Andrew Bailey at Jackson Hole

Central bank balance sheet as a policy tool: past, present and future

Andrew Bailey

Mr. Andrew Bailey, Governor, Bank of England, delivered the opening remarks on the second day of the Kansas City Fed’s annual Jackson Hole Symposium, on 28 August 2020. He spoke on “Central bank balance sheet as a policy tool: past, present and future”, based on a paper (see here) with the same title, prepared jointly with Jonathan Bridges, Richard Harrison, Josh Jones and Aakash Mankodi.

Mr. Bailey has been Governor, Bank of England, since 16 March 2020, on an eight year term. He was earlier Chief Executive Officer of the Financial Conduct Authority (FCA) from 1 July 2016 until taking up the role of Governor. He was earlier, Deputy Governor, Prudential Regulation and CEO of the PRA from 1 April 2013. While retaining his role as Executive Director of the Bank, Andrew joined the Financial Services Authority in April 2011 as Deputy Head of the Prudential Business Unit and Director of UK Banks and Building Societies. Previously, Mr. Bailey worked at the Bank in a number of areas, most recently as Executive Director for Banking Services and Chief Cashier, as well as Head of the Bank’s Special Resolution Unit (SRU).

The speech looked forward, based on the experience of the last few months, and from the financial crisis of 2008, “through the lens mainly of monetary policy, but bringing in financial stability where relevant, with a particular focus on central bank balance sheets”.

Drivers of central bank balance sheets

Central bank balance sheets continuously expanded since the Global Financial Crisis of 2008, in support of monetary policy and financial stability objectives. The first driver was the need to shore up high quality liquid assets of banks, which was found to be low in the crisis, and this was provided by increased demand for central bank reserves. 

A second driver is the use of central bank balance sheets to provide monetary stimulus, through purchase of assets, usually government debt. 

These coincided with greater use of quantitative easing. The use of central bank balance sheets proved to be more of a long term measure than originally anticipated.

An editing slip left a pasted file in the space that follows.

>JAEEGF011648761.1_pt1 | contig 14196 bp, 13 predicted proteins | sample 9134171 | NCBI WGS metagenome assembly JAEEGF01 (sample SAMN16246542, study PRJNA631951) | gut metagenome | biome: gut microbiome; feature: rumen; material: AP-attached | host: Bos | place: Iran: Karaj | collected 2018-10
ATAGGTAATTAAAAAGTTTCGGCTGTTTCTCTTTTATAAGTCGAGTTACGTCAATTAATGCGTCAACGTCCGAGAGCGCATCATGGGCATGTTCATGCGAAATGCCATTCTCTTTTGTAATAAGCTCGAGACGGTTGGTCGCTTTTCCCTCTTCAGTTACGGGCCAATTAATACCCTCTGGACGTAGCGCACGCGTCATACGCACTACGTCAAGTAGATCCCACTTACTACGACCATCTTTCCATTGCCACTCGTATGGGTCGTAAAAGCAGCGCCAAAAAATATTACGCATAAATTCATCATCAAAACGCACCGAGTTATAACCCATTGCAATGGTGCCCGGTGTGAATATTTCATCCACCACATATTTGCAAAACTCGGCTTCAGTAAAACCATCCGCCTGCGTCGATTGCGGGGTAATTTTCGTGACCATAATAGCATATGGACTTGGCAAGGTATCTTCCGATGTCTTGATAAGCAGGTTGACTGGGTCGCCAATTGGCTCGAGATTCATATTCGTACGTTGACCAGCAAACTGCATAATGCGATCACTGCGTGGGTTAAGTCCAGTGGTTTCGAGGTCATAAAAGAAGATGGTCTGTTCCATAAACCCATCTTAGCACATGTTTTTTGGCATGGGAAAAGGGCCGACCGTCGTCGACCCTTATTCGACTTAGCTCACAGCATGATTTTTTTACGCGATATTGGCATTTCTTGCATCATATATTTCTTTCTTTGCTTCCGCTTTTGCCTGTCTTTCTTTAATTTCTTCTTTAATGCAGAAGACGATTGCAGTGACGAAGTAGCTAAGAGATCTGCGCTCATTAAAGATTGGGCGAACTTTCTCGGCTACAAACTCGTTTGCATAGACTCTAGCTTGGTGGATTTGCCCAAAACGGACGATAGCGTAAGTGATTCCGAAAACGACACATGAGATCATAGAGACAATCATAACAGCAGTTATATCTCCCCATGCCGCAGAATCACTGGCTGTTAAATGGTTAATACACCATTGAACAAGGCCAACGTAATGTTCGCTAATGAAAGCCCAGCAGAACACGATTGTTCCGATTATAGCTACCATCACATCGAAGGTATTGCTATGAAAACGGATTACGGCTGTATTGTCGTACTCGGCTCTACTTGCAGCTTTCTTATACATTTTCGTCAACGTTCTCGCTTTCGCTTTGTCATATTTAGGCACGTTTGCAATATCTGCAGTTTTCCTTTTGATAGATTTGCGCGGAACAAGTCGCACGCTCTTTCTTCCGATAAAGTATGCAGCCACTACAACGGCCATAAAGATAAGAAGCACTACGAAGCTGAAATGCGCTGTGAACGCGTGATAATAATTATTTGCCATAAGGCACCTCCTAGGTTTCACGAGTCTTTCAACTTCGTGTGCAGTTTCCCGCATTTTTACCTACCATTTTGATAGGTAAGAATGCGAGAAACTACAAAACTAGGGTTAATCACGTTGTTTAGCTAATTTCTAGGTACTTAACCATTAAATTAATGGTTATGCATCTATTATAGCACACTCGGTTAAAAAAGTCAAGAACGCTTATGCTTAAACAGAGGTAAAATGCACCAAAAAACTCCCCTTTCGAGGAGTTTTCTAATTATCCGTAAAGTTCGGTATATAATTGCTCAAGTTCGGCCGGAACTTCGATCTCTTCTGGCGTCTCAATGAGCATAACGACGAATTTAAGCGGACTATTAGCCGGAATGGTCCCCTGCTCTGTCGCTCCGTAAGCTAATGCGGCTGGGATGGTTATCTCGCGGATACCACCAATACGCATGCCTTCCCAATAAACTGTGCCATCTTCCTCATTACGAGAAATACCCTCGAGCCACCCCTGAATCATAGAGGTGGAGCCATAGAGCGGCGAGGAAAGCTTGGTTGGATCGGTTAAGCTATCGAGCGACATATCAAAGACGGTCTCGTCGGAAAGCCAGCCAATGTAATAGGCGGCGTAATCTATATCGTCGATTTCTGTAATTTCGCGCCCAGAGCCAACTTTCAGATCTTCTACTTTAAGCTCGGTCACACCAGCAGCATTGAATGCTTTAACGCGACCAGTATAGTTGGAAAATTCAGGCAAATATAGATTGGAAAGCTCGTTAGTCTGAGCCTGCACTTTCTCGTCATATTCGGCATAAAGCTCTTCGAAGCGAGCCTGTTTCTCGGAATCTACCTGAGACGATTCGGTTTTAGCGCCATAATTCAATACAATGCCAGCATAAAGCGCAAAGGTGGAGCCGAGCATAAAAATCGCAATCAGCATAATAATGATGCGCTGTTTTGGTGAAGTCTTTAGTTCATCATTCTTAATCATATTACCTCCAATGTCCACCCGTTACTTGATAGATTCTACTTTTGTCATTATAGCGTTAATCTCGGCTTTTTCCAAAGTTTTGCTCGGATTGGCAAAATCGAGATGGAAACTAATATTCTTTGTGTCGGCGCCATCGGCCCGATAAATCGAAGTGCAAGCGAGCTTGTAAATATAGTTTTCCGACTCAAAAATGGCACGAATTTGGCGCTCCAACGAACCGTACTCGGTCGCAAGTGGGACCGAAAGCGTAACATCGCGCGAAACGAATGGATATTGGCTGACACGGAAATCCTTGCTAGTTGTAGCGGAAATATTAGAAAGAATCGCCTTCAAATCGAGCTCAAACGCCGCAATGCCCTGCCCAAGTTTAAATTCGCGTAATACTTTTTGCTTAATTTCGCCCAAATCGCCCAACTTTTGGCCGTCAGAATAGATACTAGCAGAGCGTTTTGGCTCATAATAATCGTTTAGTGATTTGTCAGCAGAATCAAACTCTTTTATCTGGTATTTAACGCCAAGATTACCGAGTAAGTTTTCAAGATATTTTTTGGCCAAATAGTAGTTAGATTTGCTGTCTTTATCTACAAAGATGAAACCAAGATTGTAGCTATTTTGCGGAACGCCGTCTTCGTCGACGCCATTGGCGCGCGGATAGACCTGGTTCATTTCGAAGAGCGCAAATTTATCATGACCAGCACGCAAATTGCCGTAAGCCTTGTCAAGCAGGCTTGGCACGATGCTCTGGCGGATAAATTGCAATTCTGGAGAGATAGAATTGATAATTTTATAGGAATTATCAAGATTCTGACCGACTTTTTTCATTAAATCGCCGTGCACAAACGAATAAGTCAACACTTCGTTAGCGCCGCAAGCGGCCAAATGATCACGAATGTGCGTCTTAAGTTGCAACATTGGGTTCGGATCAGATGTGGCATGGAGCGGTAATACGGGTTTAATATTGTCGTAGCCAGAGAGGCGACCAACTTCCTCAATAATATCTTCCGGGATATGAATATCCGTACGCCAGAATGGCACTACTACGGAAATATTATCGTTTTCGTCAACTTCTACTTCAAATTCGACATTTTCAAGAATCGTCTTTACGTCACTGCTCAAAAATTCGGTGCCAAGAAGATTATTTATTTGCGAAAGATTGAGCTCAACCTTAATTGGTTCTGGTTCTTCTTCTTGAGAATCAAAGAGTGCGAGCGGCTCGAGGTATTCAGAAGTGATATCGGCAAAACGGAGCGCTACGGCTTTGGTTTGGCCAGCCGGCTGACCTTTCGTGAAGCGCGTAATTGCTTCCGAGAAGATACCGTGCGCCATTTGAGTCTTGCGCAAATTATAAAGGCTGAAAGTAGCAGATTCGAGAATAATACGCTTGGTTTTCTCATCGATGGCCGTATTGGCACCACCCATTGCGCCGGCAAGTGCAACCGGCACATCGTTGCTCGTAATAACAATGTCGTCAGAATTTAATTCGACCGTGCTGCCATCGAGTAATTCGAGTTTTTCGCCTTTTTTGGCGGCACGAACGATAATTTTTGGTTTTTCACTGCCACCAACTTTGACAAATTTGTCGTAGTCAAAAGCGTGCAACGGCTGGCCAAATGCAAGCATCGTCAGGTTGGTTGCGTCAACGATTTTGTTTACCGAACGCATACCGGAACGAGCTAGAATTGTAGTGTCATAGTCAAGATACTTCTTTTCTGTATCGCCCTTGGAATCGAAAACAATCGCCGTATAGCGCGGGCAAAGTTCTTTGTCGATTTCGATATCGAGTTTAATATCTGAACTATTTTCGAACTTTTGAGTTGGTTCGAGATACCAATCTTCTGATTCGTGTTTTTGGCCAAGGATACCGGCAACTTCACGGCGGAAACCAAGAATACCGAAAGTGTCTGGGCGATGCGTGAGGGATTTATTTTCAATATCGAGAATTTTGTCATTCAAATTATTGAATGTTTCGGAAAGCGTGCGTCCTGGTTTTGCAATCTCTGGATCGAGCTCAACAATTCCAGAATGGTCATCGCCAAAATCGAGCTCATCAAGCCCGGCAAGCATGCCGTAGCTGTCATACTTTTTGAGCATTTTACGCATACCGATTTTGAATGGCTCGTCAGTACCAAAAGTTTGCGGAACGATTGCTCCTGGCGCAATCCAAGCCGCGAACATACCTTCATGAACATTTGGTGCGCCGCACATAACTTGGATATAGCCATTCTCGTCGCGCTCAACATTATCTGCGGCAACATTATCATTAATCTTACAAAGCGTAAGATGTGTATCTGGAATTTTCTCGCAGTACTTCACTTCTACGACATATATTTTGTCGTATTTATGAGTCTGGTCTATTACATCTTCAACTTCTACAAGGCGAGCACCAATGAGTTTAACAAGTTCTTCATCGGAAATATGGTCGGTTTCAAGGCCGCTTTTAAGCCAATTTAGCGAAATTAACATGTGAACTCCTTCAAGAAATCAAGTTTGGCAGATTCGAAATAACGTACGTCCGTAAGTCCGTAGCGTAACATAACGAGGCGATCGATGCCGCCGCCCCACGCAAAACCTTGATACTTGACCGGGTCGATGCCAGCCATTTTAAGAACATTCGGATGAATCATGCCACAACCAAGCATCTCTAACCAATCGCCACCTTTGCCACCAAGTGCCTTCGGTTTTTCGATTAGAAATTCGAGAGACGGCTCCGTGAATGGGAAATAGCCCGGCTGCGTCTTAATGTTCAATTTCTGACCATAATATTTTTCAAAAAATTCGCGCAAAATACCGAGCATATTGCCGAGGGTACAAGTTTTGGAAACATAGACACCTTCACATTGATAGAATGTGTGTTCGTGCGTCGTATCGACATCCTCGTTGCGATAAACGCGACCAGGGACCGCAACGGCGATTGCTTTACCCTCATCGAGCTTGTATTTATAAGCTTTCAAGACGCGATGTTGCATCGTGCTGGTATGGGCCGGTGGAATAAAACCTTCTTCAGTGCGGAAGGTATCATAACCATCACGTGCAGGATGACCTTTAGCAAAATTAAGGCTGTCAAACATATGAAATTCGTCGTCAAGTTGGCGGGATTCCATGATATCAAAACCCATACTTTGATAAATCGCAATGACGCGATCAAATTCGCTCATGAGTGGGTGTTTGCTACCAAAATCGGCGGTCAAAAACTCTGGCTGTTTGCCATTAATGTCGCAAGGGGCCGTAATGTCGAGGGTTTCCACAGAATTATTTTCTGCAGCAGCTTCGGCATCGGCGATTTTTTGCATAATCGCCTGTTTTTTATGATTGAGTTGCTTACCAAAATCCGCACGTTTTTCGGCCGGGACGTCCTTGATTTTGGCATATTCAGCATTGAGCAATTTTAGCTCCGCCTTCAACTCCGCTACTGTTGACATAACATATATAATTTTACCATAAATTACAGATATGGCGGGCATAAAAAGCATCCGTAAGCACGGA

Response to Covid

Such a scenario was revisited in the first big test in the post financial crisis world, when the responses to the Covid-19 pandemic saw once again an intertwining of the financial stability and monetary policy drivers of central bank balance sheet expansion. Even though the problem originated in the non-bank sector – among funds, traders and corporates – central banks injected liquidity into banks via repo operations. This played an important part in stabilising conditions, but fell short in getting liquidity to non-banks with the speed and size to the extent required, referred to as “go Big” and “go Fast” in the related paper. It raises important points about market structures, extent of self-insurance against liquidity shocks by non-banks, and nature of central bank interventions. 

This has rekindled questions on how QE works, whether it is conditional on state of the economy and financial system, and to what extent it is state contingent. It has also brought central bank balance sheets to the forefront as a direct tool, and not a by-product of changes in interest rate or meeting the demand for high quality liquid reserves. 

Mr. Bailey feels that QE worked effectively in the Covid crisis. It mitigated the risk of transmission of market stress to the macro-economy, avoiding a tightening of financial conditions and increase in effective interest rates.